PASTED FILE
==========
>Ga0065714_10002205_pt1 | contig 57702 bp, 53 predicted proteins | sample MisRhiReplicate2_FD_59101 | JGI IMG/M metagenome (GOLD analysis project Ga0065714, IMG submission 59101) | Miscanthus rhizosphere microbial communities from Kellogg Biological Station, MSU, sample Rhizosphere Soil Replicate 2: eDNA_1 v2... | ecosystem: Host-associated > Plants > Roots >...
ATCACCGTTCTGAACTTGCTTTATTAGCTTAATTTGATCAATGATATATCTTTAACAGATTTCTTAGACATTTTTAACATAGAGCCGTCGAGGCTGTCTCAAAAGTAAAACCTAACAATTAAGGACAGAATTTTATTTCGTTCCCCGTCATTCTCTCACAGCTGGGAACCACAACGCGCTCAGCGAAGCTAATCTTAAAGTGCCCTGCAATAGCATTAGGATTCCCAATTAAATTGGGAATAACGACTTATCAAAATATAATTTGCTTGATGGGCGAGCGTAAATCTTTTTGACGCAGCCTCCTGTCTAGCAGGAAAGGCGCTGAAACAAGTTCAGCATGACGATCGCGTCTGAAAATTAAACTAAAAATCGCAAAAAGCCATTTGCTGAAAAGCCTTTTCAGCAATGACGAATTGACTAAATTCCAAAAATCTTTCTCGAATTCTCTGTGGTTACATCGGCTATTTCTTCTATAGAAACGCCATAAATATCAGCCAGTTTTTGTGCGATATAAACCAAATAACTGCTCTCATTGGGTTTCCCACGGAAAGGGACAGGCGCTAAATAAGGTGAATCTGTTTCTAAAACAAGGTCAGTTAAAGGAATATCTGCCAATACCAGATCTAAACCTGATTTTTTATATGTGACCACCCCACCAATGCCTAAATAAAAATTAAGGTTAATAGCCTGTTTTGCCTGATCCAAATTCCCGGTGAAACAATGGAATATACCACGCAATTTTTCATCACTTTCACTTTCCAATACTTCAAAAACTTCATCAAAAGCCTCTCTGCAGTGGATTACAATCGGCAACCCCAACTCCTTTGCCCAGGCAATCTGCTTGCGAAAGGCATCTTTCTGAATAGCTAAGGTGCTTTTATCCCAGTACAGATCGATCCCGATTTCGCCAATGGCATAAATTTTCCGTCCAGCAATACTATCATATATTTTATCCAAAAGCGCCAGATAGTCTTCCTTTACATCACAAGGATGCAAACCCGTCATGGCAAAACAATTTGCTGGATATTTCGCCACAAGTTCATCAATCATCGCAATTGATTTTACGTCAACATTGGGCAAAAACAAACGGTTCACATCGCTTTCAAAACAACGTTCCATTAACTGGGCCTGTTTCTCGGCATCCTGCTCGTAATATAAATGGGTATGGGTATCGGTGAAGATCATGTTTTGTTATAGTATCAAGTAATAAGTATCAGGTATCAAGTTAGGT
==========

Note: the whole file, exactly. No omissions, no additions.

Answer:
>Ga0065714_10002205_pt1 | contig 57702 bp, 53 predicted proteins | sample MisRhiReplicate2_FD_59101 | JGI IMG/M metagenome (GOLD analysis project Ga0065714, IMG submission 59101) | Miscanthus rhizosphere microbial communities from Kellogg Biological Station, MSU, sample Rhizosphere Soil Replicate 2: eDNA_1 v2... | ecosystem: Host-associated > Plants > Roots >...
ATCACCGTTCTGAACTTGCTTTATTAGCTTAATTTGATCAATGATATATCTTTAACAGATTTCTTAGACATTTTTAACATAGAGCCGTCGAGGCTGTCTCAAAAGTAAAACCTAACAATTAAGGACAGAATTTTATTTCGTTCCCCGTCATTCTCTCACAGCTGGGAACCACAACGCGCTCAGCGAAGCTAATCTTAAAGTGCCCTGCAATAGCATTAGGATTCCCAATTAAATTGGGAATAACGACTTATCAAAATATAATTTGCTTGATGGGCGAGCGTAAATCTTTTTGACGCAGCCTCCTGTCTAGCAGGAAAGGCGCTGAAACAAGTTCAGCATGACGATCGCGTCTGAAAATTAAACTAAAAATCGCAAAAAGCCATTTGCTGAAAAGCCTTTTCAGCAATGACGAATTGACTAAATTCCAAAAATCTTTCTCGAATTCTCTGTGGTTACATCGGCTATTTCTTCTATAGAAACGCCATAAATATCAGCCAGTTTTTGTGCGATATAAACCAAATAACTGCTCTCATTGGGTTTCCCACGGAAAGGGACAGGCGCTAAATAAGGTGAATCTGTTTCTAAAACAAGGTCAGTTAAAGGAATATCTGCCAATACCAGATCTAAACCTGATTTTTTATATGTGACCACCCCACCAATGCCTAAATAAAAATTAAGGTTAATAGCCTGTTTTGCCTGATCCAAATTCCCGGTGAAACAATGGAATATACCACGCAATTTTTCATCACTTTCACTTTCCAATACTTCAAAAACTTCATCAAAAGCCTCTCTGCAGTGGATTACAATCGGCAACCCCAACTCCTTTGCCCAGGCAATCTGCTTGCGAAAGGCATCTTTCTGAATAGCTAAGGTGCTTTTATCCCAGTACAGATCGATCCCGATTTCGCCAATGGCATAAATTTTCCGTCCAGCAATACTATCATATATTTTATCCAAAAGCGCCAGATAGTCTTCCTTTACATCACAAGGATGCAAACCCGTCATGGCAAAACAATTTGCTGGATATTTCGCCACAAGTTCATCAATCATCGCAATTGATTTTACGTCAACATTGGGCAAAAACAAACGGTTCACATCGCTTTCAAAACAACGTTCCATTAACTGGGCCTGTTTCTCGGCATCCTGCTCGTAATATAAATGGGTATGGGTATCGGTGAAGATCATGTTTTGTTATAGTATCAAGTAATAAGTATCAGGTATCAAGTTAGGT